author={Walter S. Hough},
  journal={American Anthropologist},
  • W. Hough
  • Published 1 February 1897
  • Geology
  • American Anthropologist
The country of the Hopi, in northeastern Arizona, is arid and semi-desert. From the last stronghold of this p)eople on the precipitous boat-shape mesas of the high plateau, offshoots of the mountain knots of the Carrizos, one sees only barrenness, but barrenness painted beyond description. TI'o the south the strange, fantastic outline of lava-capped buttes; to the west, beyond the plain, the faint line of the Mogollones, 110 miles away, flanked by the mighty mountain mass of the San Francisco… 
The present status of ethnobotany in the Southwest
The Southwest is usually defined as comprising Arizona and New Mexico, together with adjacent parts of the surrounding states and northern Mexico. Within this area, there are three major ecological
Seeds, Cucurbits, and Corn from Lizard Man Village
ABSTRACTUntil recently, there has been a general absence of systematic paleoeth-nobotanical studies conducted on the Northern Sinagua in the area of Flagstaff, Arizona. This paper presents the
Ethnobotany of Devil's Claw (Proboscidea parviflora ssp. parviflora: Martyniaceae) in the Greater
The widespread use of devil's claw in basketry and its enigmatic role in the rituals of Pueblo cultures are detailed and Hypotheses regarding the chronology and locality for the domestication of this plant are suggested.
Critical natural resources in the Mesa Verde region, A.D. 600-1300 : distribution, use and influence on Puebloan settlement
This dissertation reports on an intense effort to model the natural ecology of multiple resources in a large study area of the southwest United States. The dynamic simulation of standing crops of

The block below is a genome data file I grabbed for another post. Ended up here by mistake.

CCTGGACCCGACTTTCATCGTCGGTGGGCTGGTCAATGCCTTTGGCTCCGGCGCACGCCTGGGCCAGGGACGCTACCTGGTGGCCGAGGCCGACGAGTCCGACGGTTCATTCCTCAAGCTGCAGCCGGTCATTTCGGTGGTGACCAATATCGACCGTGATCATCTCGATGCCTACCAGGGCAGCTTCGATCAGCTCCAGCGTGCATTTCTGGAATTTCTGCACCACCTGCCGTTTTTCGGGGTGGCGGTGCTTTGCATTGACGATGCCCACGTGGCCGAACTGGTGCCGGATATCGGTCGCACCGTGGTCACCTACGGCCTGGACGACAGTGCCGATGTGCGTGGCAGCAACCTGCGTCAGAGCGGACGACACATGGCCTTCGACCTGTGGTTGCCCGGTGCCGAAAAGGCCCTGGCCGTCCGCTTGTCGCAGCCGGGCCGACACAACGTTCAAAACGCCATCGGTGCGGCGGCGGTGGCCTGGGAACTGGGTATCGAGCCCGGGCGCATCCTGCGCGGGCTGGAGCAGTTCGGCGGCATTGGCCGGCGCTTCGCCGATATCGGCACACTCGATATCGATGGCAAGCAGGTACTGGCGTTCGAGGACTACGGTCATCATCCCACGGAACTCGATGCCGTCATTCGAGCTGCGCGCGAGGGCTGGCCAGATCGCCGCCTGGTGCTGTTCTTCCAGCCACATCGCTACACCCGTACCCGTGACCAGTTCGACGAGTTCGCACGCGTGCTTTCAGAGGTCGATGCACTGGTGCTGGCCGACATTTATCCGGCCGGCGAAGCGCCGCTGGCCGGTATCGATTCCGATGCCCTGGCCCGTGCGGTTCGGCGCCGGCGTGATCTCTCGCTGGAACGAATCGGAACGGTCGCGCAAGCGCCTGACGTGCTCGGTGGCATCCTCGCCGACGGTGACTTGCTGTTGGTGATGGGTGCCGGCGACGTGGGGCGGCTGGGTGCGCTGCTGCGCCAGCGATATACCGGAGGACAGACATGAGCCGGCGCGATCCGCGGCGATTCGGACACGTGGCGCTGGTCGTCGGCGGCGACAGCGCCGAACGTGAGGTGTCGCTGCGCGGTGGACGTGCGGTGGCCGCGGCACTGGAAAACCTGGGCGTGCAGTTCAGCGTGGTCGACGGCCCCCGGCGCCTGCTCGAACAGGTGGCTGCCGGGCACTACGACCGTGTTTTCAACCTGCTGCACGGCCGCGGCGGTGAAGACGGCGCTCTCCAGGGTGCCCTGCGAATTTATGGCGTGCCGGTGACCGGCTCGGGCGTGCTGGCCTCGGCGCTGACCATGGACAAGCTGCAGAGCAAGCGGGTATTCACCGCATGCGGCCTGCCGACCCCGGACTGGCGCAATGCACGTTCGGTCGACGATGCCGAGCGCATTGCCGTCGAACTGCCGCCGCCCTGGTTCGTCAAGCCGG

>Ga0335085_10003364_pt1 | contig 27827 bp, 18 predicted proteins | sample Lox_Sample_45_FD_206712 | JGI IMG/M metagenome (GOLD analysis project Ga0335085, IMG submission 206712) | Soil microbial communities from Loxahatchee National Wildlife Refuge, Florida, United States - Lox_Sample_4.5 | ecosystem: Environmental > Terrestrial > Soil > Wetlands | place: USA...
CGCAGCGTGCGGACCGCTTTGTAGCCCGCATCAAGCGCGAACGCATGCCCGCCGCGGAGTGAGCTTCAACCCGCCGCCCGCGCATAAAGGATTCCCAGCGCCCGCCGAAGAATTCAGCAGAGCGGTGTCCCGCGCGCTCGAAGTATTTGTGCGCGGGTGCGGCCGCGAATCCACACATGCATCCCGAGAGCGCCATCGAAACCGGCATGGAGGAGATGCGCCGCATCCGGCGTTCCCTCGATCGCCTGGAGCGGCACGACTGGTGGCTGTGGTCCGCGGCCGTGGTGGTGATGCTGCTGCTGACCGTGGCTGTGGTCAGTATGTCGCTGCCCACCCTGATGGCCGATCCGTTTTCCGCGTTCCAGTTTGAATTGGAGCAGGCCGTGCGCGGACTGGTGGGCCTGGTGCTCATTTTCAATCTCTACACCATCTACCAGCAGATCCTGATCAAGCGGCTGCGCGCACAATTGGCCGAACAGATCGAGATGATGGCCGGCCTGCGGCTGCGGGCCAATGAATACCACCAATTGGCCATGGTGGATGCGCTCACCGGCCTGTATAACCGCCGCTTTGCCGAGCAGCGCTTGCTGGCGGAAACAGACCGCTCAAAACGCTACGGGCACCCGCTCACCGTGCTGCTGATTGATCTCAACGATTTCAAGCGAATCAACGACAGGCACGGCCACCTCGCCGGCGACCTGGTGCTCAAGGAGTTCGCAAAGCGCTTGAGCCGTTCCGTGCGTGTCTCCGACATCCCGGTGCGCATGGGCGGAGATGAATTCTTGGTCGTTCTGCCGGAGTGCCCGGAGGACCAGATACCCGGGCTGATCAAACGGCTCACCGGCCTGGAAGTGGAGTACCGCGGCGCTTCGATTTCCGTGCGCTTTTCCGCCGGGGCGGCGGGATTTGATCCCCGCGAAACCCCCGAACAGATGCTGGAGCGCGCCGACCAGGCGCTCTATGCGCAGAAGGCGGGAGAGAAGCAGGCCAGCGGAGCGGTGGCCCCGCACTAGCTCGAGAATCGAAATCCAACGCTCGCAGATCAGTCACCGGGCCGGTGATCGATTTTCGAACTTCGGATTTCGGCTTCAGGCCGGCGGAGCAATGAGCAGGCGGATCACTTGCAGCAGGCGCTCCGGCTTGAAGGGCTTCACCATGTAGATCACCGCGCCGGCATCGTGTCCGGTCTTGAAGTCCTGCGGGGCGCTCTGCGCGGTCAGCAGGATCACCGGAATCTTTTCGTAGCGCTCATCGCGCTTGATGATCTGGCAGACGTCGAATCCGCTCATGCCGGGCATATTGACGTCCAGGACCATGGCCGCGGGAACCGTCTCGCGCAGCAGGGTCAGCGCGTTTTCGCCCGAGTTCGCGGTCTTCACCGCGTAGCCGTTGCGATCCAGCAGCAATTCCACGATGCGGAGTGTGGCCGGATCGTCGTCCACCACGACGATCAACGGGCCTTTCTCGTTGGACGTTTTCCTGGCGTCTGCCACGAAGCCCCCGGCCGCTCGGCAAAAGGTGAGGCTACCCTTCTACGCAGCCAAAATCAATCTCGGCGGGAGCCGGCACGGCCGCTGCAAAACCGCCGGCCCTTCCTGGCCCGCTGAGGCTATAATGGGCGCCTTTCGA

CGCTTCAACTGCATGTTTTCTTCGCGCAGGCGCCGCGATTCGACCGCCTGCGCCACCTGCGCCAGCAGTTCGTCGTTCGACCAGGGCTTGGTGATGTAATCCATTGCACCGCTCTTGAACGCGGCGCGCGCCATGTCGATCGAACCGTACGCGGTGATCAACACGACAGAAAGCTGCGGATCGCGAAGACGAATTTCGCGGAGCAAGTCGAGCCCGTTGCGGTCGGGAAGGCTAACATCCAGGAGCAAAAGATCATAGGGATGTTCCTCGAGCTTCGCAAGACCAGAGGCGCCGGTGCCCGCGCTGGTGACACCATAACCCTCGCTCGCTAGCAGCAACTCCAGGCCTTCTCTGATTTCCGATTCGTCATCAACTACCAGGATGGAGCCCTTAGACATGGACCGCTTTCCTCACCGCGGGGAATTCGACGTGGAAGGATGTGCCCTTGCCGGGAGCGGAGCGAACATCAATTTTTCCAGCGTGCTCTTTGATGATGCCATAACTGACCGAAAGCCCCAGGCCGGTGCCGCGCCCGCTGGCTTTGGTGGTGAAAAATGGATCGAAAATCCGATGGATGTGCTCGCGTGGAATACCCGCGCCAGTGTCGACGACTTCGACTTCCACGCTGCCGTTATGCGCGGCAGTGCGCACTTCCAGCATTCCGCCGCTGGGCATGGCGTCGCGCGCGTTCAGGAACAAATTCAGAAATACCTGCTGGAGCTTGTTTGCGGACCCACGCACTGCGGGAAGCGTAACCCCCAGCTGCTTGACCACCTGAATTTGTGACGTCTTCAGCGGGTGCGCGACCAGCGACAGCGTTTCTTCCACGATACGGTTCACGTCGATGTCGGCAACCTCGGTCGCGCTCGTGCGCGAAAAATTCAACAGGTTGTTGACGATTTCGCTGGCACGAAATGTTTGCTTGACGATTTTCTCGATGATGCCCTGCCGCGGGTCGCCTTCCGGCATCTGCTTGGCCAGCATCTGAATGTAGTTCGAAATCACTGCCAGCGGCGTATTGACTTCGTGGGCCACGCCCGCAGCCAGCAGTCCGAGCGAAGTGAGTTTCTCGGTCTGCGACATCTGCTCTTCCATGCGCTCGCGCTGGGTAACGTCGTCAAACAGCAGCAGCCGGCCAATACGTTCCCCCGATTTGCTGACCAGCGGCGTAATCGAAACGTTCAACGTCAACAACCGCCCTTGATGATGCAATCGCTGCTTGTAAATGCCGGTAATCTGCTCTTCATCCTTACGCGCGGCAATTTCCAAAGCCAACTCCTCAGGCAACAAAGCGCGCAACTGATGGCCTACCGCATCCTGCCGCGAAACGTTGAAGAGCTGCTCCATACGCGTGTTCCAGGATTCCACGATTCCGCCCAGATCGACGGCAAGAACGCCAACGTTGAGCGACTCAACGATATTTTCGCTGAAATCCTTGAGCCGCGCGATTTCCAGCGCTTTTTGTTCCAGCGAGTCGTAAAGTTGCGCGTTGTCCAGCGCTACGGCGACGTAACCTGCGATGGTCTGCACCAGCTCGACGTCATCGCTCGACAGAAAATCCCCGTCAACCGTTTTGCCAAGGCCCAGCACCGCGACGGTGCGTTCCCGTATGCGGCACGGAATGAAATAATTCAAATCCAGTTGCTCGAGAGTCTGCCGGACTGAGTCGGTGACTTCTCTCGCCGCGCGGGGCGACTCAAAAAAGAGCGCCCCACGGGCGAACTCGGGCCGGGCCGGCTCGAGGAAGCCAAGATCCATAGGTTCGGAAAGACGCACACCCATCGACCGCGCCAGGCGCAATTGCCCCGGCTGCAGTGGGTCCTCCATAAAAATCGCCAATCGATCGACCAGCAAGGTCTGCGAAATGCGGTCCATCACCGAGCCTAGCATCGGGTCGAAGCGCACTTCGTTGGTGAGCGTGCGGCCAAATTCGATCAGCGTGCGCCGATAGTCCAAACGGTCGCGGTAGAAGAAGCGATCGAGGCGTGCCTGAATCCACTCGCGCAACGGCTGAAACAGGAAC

“Seeds” of wild grasses: A major food of Southwestern Indians
A search of the ethnobotanical literature revealed wild grasses to be a major food of Southwestern Indians. Oryzopsis, Sporobolusand Panicumwere shown to be especially important throughout the
The First Prehispanic Chile (Capsicum) from the U.S. Southwest/Northwest Mexico and its Changing Use
Here we report on the first cultivated chile (Capsicum annuum) from the prehispanic United States Southwest and far northwest Mexico. A carbonized seed was recovered from a site near Casas Grandes,
Sarcobataceae - a new family of Caryophyllales.
Studies of the form and size of sieve-element plastids in the order Caryophyllales reveal significant differences between Sarcobatus and the majority of the Chenopodiaceae/Amaranthaceae clade, and it is suggested that its proper place is in the vicinity of the Phytolaccaceae and Nyctaginaceae.
Plants & Civilization; An Introduction to the Interrelationships of Plants and People
S & BIBLIOGRAPHIES Bibliography of Agriculture Biological Abstracts Botany Subject Index (U. S. Dept. of Agriculture) Chemical Abstracts Craker, L. E., A. F. Chadwick, & J. E. Simon. 1986. An
Panicum sonorum in Sonoran Desert agriculture
Evidence of prehistoric domestication of plants native to southwestern United States is rare. Presented here are archaeological, historic and contemporary ethnobotanical data suggesting that a native